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REVIEWS Instruction for the Young, on the Offices appointed for the Festivals

and Fasts of the Church of England. By the Author of Travels of S. Paul-A Catechism on the Map of the Holy Land.—London: R. Groombridge and Sons, Paternoster Row. Pp. 54.

A very useful compendium for those who have neither time nor means to consult Wheatley or Comber. Miller's “ Guide to Plain People on the S.P.C.K. List," and the well-known tract,“ Conversations with a Godmother," occupy much the same ground, but by no means so as to render this unnecessary. We prefer this to either o f them, from its fitness for general use; but it will admit of improvement, with very slight enlargement, in a future edition, by adding a succinct explanation of the character, object, and obligation of fasting, p. 5; a less meagre reference to the privileges and blessings of baptism, p. 38 (at p. 15 it is called a " symbol" of circumcision -inadvertently, we apprehend); and by a clear explanation of the origin of such words as Shrove," “ shriven,” “Rogation," &c. We know not the author's reasons for confining the subjects of "Rogation" to the fruits of the earth; and we suggest the employment of a few simpler words than even "commemoration,” “indefatigable,” &c. But this “Instruction” is, upon the whole, far more simply expressed than is usual in Church books.

Plain Sermons. We are glad to find that this series is proceeding with success; and that in the main, the title is borne out. From the initials we perceive that some are the productions of authors of acknowledged repute, and who, being Parish Priests of some standing, know how to exhort and advise. The opinions advanced are really and truly Catholic, and the method in which these opinions are expressed, is sure to command attention. This is more especially the case with the sermon entitled “ Meekness," with which we have been remarkably struck; and which from the initials we judge to be from the Vicar of Ilfracombe, who has we are glad to find, announced a volume as in the press. If he intend continuing with the rest of the beatitudes in this series, he will confer a real benefit upon it, and upon those for whom it is intended.



(To the Editor of the Church Warder.) Rev. Sir,—It is delightful to reflect how widely the true taste for Church Architecture is spreading every day around us, and how visibly that taste is manifesting itself, not only in the erection of our new churches, but in the restoration of many endeared by antiquity, whose walls and towers were raised and adorned by those whose skill went hand in hand with their devotion.

We vainly boast of our railways, our science, and our vast improvements in this (so called) enlightened age; and yet, in the noble art of Christian Architecture, whom do we endeavoar in vain to imitate, but our forefathers?

I am drawn into these reflections by an accidental visit I lately made to the little village of Wittersham, situated about sixteen miles from Ashford, in Kent, and six from the ancient town of Rye Those who can remember Wittersham Church but a few months ago, can review it, in their “mind's eye;" encumbered with a clumsy unmeaning gallery at the west end, from which a discordant din of wind and stringed instruments was occasionally heard during divine service.

That gallery is now removed, and a noble arch brought to light, spanned by a screen of oak. The chancel is terminated by a beau. tiful window of stained glass, and adorned with a stone altar of fine workmanship. On the north side stands a good organ, of novel construction, with pipes curiously diapered. A finely carved lectern supports the Bible, and handsome chorister's desks are raised on each side. All this change has been brought about by the labors of the Rev. Edw. Nare, the rector, and the restorations and improvements have been entrusted to Mr. Alexander Apsley, of Ashford, whose zeal, knowledge, and ability deserve to be widely known. The people here have become united in their ideas and views on church matters, and in this little village the Church is as a city at unity with herself.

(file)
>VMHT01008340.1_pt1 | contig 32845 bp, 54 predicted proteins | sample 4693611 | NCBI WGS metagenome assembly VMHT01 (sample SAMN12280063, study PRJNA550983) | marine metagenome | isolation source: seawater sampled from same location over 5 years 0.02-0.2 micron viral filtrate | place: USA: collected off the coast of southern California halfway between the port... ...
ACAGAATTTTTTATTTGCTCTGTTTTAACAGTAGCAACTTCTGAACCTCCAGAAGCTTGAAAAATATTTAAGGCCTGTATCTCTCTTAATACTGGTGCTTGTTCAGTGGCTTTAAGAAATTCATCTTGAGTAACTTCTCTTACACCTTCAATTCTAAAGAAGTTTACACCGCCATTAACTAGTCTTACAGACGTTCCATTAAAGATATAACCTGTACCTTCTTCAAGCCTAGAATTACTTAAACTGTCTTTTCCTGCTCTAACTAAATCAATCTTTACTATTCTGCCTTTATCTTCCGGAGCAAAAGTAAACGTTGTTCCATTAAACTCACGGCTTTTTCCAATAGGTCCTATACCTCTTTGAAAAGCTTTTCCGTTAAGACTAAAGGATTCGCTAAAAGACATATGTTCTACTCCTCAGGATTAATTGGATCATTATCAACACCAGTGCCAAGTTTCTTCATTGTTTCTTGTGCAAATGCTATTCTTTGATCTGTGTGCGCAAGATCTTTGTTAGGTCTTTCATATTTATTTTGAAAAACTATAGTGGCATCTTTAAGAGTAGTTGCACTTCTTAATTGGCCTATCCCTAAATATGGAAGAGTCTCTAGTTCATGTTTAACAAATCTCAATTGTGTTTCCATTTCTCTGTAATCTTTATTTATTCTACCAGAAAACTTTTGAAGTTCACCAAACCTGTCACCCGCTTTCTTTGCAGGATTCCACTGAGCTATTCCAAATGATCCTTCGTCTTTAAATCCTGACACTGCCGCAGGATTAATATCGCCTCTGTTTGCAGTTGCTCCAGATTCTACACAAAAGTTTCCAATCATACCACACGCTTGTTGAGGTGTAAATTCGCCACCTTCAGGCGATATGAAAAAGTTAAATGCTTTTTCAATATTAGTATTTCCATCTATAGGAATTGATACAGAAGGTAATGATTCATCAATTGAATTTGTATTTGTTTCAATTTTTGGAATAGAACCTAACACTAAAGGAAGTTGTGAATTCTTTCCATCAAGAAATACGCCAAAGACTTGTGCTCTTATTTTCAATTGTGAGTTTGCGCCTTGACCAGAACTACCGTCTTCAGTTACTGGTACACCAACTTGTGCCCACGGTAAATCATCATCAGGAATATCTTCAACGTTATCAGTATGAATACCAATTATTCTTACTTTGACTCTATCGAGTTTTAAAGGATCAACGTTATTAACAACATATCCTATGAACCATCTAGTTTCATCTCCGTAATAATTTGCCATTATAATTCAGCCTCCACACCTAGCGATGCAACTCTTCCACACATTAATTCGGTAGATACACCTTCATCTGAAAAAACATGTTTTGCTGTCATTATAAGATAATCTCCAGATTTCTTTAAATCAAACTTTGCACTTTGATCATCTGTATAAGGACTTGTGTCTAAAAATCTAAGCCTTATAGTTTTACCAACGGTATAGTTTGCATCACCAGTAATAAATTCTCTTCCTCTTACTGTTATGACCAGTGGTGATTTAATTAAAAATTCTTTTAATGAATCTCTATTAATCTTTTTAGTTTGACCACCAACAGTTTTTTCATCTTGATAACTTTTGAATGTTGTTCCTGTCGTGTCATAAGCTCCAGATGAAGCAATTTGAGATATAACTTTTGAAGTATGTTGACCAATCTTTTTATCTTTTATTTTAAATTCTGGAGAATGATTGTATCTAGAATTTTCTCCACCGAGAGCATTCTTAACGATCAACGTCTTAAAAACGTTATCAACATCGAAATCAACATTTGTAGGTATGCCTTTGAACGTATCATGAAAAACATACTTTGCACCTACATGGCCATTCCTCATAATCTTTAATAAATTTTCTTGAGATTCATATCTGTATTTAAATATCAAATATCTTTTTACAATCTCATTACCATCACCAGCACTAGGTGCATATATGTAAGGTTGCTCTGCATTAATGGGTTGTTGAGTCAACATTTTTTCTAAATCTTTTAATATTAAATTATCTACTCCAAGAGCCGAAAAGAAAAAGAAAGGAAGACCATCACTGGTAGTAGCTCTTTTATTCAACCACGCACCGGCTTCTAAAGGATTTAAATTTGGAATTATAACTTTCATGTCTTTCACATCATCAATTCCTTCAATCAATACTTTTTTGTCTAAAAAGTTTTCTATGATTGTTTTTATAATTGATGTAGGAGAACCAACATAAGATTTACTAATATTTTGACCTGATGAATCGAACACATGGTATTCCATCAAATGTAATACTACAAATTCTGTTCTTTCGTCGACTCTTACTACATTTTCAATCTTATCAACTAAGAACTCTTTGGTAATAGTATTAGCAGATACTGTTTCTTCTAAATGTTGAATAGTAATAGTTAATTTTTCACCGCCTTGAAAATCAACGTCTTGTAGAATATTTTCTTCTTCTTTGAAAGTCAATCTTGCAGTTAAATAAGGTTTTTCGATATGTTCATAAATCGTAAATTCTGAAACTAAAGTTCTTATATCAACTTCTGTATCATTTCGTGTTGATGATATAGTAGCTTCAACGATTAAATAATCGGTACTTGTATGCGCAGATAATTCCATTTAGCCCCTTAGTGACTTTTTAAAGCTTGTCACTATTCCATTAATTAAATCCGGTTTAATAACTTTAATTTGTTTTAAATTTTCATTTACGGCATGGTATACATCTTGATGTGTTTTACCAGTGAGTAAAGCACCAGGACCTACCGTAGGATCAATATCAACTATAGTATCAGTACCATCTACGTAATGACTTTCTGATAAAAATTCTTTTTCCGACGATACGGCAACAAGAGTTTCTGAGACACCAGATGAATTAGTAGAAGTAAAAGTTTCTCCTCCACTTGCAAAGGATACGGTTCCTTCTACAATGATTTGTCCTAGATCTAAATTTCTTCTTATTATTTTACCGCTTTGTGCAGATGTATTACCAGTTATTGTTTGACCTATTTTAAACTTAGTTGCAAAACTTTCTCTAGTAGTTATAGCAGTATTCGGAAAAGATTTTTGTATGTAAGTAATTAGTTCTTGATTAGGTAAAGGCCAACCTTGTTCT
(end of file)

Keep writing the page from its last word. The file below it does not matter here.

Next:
Yours faithfully,

G. D.

Printer, Queen's Head Yard, Great Queen St., Lincoln's Inn Fields.




Domestic Magazine

but still keep
My bosom franchis'd and allegiance clear.”







We Have now again the satisfaction of respectfully and gratefully thanking our readers for the kind patronage which they have afforded us through another eventful year of the history of our much persecuted national church. Since the commencement of our unpretending periodical four years ago the church of England has sustained many “heavy blows and great discouragements,” both from pretended friends, and from open and avowed enemies. A latitudinarian government has forced bishops upon her of doubtful principles; it has upheld heretical priests by attempting to alter and expunge a fundamental doctrine which is held by the universal church; and decidedly maintained even in the Westminster Confession of Faith which is adopted by the presbyterian establishment of Scotland; and by its truckling policy; so that from the whole course of its legislation since 1829, an act of papal aggression has this year been perpetrated, that is unprecedented even in the history of that “ lawless" see itself,

In our preface to the first volume of the Church Warder, in Advent of 1847, we said that “the Catholic church (of England) had entered upon a great controversy with Jews, Turks, infidels, heretics, and schismatics, with whom she must contend earnestly for the faith, which has been delivered to her keeping," as the pillar and ground of the truth in this kingdom ; and we have now to record the insidious and treacherous usurpation of the Romish church which is here

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